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The walls within: working with defenses against otherness

Online Conference 5-11 July 2021

Potential Space and Maternal Authority in Organizations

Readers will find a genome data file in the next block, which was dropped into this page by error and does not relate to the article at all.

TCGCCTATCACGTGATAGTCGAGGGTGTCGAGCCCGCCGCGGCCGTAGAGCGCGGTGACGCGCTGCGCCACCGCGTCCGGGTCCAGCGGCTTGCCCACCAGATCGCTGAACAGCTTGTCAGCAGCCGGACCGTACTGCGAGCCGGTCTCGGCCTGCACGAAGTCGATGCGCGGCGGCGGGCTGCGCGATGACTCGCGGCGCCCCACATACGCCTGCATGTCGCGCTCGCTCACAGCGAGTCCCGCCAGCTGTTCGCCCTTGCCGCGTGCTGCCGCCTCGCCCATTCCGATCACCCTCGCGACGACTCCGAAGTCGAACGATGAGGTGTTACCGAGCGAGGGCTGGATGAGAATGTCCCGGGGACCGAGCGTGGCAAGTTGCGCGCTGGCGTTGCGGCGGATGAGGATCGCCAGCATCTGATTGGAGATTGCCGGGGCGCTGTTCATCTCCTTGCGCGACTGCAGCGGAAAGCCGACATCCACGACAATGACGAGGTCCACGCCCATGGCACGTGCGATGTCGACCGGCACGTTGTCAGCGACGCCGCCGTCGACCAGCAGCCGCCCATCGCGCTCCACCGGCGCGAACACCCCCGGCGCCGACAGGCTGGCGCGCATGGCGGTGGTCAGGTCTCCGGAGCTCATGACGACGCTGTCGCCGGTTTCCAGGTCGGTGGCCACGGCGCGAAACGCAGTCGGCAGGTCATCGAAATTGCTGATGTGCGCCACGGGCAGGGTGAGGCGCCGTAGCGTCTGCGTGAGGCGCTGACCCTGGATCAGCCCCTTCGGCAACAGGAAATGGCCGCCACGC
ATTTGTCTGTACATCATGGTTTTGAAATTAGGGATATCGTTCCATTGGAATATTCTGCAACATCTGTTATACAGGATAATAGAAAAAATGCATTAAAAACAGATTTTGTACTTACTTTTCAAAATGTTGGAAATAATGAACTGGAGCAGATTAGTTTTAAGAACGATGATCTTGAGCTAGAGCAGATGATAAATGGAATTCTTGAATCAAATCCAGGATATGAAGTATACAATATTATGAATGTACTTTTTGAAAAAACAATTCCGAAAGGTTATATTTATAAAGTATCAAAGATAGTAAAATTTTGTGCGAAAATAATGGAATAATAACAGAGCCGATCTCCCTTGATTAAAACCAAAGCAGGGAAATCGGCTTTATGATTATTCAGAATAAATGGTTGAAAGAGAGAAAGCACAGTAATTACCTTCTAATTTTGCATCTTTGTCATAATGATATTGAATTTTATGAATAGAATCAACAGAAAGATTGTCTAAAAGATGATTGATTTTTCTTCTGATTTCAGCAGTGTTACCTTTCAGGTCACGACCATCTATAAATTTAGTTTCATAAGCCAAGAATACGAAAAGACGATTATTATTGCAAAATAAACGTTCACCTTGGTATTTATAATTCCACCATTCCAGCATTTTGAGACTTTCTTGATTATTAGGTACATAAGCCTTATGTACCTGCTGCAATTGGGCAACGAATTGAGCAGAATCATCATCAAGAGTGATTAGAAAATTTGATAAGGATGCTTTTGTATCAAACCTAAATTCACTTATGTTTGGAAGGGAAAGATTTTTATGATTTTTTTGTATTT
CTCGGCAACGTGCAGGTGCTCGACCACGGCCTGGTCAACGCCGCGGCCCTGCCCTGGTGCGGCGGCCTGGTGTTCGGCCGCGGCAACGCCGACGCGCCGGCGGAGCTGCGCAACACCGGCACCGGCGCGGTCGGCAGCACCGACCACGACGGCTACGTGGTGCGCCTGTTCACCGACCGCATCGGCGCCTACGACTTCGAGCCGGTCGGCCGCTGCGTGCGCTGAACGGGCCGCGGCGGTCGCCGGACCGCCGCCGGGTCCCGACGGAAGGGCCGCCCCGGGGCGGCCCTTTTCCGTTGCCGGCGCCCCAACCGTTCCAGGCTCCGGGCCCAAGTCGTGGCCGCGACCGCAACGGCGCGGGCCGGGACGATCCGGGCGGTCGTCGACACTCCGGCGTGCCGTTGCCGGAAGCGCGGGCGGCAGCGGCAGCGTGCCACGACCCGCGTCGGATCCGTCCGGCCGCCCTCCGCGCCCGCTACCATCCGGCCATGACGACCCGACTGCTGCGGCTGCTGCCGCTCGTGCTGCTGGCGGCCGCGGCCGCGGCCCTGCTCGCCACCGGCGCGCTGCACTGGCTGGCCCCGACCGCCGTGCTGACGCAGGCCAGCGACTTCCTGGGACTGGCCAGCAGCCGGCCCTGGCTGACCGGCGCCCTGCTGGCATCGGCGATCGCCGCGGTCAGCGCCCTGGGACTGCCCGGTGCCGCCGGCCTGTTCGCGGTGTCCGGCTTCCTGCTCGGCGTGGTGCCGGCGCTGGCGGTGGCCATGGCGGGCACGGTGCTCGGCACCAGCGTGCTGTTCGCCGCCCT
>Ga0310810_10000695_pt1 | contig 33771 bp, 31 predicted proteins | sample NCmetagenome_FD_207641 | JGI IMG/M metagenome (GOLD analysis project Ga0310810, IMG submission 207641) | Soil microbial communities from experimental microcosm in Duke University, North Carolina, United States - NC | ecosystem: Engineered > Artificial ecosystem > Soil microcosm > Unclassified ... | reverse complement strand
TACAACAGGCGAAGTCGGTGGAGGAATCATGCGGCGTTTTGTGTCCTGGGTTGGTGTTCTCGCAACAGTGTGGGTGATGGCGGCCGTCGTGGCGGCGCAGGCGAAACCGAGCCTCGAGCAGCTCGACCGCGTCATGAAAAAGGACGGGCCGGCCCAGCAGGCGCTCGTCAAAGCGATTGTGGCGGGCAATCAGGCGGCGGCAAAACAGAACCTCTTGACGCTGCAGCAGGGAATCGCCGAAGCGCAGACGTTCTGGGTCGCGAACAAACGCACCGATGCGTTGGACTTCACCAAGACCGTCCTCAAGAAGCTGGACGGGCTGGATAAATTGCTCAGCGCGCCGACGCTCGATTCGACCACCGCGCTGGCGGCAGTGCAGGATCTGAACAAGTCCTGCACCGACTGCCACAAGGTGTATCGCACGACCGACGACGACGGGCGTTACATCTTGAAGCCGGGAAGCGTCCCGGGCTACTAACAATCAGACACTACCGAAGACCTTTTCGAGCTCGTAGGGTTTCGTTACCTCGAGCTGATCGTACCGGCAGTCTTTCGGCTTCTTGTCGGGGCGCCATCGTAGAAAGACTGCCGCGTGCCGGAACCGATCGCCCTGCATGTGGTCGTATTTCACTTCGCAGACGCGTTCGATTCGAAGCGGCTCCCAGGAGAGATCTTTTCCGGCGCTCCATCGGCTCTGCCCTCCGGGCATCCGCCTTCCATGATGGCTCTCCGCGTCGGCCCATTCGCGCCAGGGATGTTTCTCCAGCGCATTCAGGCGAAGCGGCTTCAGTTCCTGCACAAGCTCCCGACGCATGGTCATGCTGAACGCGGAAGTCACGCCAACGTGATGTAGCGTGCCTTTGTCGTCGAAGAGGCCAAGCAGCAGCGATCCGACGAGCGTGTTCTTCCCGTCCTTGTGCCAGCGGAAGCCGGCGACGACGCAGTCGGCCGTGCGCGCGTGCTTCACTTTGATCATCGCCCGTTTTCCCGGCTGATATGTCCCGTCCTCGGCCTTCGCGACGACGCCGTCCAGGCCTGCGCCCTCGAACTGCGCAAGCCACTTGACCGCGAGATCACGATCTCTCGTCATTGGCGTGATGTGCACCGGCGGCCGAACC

Four months after 9/11, the opening plenary of the Institutional Event of a Tavistock Group Relations Conference began ordinarily enough. But after the initial instruction about the task, there was not the usual silence, nor the confusion, excitement, anxiety, frustration, laughter, leadership struggles, power gambits, and fragmented efforts to form smaller groups, which often follow the group's being left on its own to take up the work. Instead, members exploded out of the room as though it were unconsciously 'Ground Zero'. The seven or so people left in what felt like the debris spontaneously decided to study the effects of 9/11 on the conference - clearly, an impulse experienced on behalf of everyone.Whatever eventually happened in the smaller groups, the potential 'potential space' for the full membership in the IE was not sustained. As a large, public space in that particular moment, it could not become a space for play, for a vitalizing sense that 'something could happen' or that 'we could do something together.' Rather, members acted as though they knew that disaster would happen. What Winnicott would think of as the space for creative illusion was filled, instantly and paralyzingly, with the certainty of delusion. The external context of disaster ' a disaster of boundary rupture on many levels - seemed to have collapsed the boundaries necessary for the Institutional Event to become a potential space. But perhaps it was the internal context that had actually created the hole in the boundary. The conference Director had announced that she would be leaving temporarily for a funeral. In this emotional context for both staff and members, the IE consultants could not bring their weight to bear on building new boundaries in an environment no longer felt to be holding either group. This example seems to me to say something about the conditions that collapse potential space and may serve as a basis for examining a more positive statement about what creates them as well. I will argue, following an examination of Winnicott's original discussion of the concept, that potential space, at its inception, implies an authority relation between child and mother, or, at the organizational level, between the human being naturally motivated toward creative engagement with the world and his or her partner in facilitating that development. Further, authority in the maternal role is exercised in specific ways, having to do with creating conditions for the holding of, the unfolding of, and the making sense of, a process that has its own inherent shape.